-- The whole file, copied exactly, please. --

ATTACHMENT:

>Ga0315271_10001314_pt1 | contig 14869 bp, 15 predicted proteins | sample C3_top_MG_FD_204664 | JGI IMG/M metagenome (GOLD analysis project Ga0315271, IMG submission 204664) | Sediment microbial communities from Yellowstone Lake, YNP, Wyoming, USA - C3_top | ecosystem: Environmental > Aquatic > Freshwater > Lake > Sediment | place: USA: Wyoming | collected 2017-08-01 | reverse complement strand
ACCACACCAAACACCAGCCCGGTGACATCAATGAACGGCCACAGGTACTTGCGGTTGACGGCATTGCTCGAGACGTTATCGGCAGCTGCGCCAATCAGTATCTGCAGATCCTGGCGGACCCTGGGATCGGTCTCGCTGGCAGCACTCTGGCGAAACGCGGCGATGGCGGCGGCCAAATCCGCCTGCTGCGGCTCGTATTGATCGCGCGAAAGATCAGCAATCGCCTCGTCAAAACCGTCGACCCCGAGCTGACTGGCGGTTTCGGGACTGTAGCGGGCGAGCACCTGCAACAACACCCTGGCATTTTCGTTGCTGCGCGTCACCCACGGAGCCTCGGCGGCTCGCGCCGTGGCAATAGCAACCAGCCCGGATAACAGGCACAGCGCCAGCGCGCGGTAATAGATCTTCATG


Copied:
>Ga0315271_10001314_pt1 | contig 14869 bp, 15 predicted proteins | sample C3_top_MG_FD_204664 | JGI IMG/M metagenome (GOLD analysis project Ga0315271, IMG submission 204664) | Sediment microbial communities from Yellowstone Lake, YNP, Wyoming, USA - C3_top | ecosystem: Environmental > Aquatic > Freshwater > Lake > Sediment | place: USA: Wyoming | collected 2017-08-01 | reverse complement strand
ACCACACCAAACACCAGCCCGGTGACATCAATGAACGGCCACAGGTACTTGCGGTTGACGGCATTGCTCGAGACGTTATCGGCAGCTGCGCCAATCAGTATCTGCAGATCCTGGCGGACCCTGGGATCGGTCTCGCTGGCAGCACTCTGGCGAAACGCGGCGATGGCGGCGGCCAAATCCGCCTGCTGCGGCTCGTATTGATCGCGCGAAAGATCAGCAATCGCCTCGTCAAAACCGTCGACCCCGAGCTGACTGGCGGTTTCGGGACTGTAGCGGGCGAGCACCTGCAACAACACCCTGGCATTTTCGTTGCTGCGCGTCACCCACGGAGCCTCGGCGGCTCGCGCCGTGGCAATAGCAACCAGCCCGGATAACAGGCACAGCGCCAGCGCGCGGTAATAGATCTTCATG